The Public Purpose
July 1999 . Number 28
A Straitjacket on Growth

By Wendell Cox

Vice President Al Gore travels to Detroit on May 4 to stump for the latest social gerrymandering project out of Washington. It's called "smart growth," and its purpose is nothing less than the end of suburbs as we know them. Under a new $10 billion initiative, Mr. Gore would curb suburban sprawl by shoe-horning development within "urban growth boundaries." But smart growth will ultimately fail because it rests on several questionable assumptions.

For example, smart growth purports to relieve traffic jams and reduce air pollution by concentrating growth within pre-determined areas. Common sense tells us that packing more people and cars into tighter spaces will make congestion and air pollution worse. But the vice president assures us these problems will vanish as people switch from cars to mass transit.

That's unlikely. Modern metropolitan areas are so dispersed that most trips require a car. Forcing growth within certain urban boundaries will never reduce the demand for automobile travel. Express buses and subways provide a realistic alternative to cars only for trips to and around downtown areas. Smart-growth proponents favor using light-rail alternatives such as streetcars, but these systems aren't speedy enough to make it worthwhile for Americans to abandon their cars.

A smart-growth agenda could lead to other unintended consequences. Large retail stores will be banned within urban growth boundaries, resulting in higher prices at smaller stores. Houses would have to be built on smaller lots, driving up real estate prices-something residents of Portland, Ore., a city often cited favorably by smart- growth proponents, have learned firsthand. And with fewer and smaller buildings going up, jobs in the construction industry will likely decline.

Despite its good intentions, Mr. Gore's agenda can only make major metropolitan areas less attractive by stunting their population and economic growth. And the nation's major metropolitan areas are already facing several unprecedented challenges, which smart growth is likely to make worse.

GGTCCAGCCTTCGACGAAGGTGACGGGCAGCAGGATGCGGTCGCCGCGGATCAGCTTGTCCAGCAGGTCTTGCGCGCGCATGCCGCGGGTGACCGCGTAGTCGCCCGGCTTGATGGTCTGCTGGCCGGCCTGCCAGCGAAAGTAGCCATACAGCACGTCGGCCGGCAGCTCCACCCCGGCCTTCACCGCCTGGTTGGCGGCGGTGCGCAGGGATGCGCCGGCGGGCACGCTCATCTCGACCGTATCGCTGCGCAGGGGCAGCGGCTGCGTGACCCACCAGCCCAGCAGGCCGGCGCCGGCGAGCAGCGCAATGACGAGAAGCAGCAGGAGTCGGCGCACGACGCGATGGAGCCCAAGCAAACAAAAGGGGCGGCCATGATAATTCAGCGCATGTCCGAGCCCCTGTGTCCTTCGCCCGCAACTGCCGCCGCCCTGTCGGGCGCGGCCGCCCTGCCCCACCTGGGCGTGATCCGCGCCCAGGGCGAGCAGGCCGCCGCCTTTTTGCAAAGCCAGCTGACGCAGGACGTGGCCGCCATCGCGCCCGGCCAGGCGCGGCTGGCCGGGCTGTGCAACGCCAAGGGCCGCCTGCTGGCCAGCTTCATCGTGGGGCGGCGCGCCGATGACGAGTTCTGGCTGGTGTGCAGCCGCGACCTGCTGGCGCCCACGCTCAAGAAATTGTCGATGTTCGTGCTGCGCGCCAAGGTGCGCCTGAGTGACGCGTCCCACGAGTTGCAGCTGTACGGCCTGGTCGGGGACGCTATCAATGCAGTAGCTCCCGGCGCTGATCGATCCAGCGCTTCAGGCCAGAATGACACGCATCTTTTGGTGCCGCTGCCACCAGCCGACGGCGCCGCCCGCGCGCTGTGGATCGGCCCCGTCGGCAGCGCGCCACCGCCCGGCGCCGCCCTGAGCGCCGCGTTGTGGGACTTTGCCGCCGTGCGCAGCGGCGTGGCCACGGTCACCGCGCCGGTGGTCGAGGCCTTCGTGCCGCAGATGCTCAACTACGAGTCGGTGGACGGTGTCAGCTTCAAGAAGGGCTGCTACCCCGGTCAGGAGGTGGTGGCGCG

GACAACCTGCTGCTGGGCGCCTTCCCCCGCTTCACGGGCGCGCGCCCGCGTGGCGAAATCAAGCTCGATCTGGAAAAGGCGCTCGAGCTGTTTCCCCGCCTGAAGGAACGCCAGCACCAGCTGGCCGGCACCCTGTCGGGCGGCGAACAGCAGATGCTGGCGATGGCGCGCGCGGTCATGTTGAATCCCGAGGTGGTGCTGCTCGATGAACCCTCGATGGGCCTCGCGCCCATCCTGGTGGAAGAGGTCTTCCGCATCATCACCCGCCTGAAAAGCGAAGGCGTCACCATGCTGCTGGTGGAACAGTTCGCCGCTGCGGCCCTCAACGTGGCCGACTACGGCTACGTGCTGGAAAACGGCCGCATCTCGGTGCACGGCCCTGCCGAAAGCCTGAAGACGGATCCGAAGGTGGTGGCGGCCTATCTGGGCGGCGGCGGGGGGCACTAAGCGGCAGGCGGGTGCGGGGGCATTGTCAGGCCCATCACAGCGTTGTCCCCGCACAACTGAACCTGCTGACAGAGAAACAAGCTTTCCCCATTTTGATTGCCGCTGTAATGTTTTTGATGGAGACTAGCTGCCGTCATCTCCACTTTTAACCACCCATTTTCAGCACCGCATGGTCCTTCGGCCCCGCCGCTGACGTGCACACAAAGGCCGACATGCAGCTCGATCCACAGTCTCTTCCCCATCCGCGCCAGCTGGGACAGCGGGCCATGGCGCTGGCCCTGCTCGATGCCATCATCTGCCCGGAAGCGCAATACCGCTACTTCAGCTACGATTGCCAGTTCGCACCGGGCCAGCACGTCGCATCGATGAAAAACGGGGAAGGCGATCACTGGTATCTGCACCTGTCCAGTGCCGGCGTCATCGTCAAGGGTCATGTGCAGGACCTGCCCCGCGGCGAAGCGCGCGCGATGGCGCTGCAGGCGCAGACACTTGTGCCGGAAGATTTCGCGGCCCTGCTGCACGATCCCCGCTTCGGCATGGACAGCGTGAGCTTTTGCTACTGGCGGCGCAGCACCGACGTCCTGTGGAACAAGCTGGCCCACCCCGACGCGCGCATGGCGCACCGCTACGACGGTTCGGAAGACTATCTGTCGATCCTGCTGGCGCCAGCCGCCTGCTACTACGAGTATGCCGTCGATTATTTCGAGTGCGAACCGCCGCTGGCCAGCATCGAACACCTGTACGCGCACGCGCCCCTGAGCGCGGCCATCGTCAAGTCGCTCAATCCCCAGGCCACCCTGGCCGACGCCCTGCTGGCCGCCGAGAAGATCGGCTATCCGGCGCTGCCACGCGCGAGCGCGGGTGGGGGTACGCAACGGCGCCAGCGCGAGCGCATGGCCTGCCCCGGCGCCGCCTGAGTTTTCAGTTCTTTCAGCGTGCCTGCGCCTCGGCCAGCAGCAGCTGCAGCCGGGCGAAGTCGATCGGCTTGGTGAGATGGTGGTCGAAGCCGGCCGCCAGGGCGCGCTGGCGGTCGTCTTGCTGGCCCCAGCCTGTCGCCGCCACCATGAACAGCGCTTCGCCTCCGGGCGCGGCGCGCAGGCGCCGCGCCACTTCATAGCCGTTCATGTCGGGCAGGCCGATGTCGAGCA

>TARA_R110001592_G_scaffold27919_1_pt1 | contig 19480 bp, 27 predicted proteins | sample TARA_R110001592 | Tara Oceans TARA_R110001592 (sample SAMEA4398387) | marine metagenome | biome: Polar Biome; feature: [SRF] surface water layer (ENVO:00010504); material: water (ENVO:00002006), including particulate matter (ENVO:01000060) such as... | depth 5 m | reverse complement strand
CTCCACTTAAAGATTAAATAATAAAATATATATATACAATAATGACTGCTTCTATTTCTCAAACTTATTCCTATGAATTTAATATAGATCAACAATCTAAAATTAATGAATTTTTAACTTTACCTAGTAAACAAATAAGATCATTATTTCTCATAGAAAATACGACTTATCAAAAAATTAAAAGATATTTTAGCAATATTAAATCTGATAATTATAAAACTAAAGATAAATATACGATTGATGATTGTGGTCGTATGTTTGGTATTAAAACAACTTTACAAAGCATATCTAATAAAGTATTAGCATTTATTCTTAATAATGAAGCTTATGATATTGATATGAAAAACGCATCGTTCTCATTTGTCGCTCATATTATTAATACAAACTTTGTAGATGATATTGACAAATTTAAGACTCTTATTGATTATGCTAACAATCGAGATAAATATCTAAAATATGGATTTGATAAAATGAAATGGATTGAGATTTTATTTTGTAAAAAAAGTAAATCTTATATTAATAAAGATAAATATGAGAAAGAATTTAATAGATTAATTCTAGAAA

For example, cities have historically functioned as a marketplace for large-scale commercial and business activities. But the computer revolution is making it possible for large numbers of people to work from home orremote business locations. Likewise, the expanding Internet shopping industry has the potential to reduce the retailing market share of major metropolitan areas. In short, the city is becoming less necessary. As smart-growth cities attempt to corral growth, they are likely to make the emerging computer-based alternatives more attractive, hastening their own decline.

Another significant advantage of most major metropolitan areas is their high level of airline service. But that advantage is also being eroded. New regional jets have begun linking smaller metropolitan areas with the rest of the nation. With smart growth making larger metropolitan areas more congested and more expensive, smaller metropolitan areas are likely to experience greater growth.

Consider that since 1950, Phoenix, Las Vegas and Austin, Texas, have risen from small cities to major metropolitan areas with populations of more than 1 million. The nation has plenty of room for a new Phoenix or Austin to develop. Indeed, Austin's anti-growth policies could catapult nearby San Angelo, Texas, to major status within 50 years. And Portland's policies may already be fueling the boom in Boise, Idaho.

The computer and the evolving airline industry are providing businesses with unprecedented freedom to locate where they wish, even as Mr. Gore and other smart-growth proponents advocate placing greater restrictions on development in major metropolitan areas. But businesses naturally gravitate toward areas where they have more freedom to operate. With its potential to turn prosperous areas into stagnant ones, smart growth may well add up to no growth.

If such a scenario sounds familiar, it should. Virtually the same thing happened in the 1960s, when Washington bureaucrats and planning gurus promised to rejuvenate inner cities across the country with "urban renewal." Such policies contributed heavily to urban blight, complete with skyrocketing crime rates and plummeting property values. City dwellers reacted by moving to the suburbs in droves. If smart growth becomes a reality, where will they go this time?

Wendell Cox, consultant, is the author of a
recent study on smart growth for the Heritage Foundation.

Copyright © 1999 News World Communications, Inc.
Nationally distributed by Knight Ridder/Tribune News Service
The Washington Times, 05-01-1999, pp A12.

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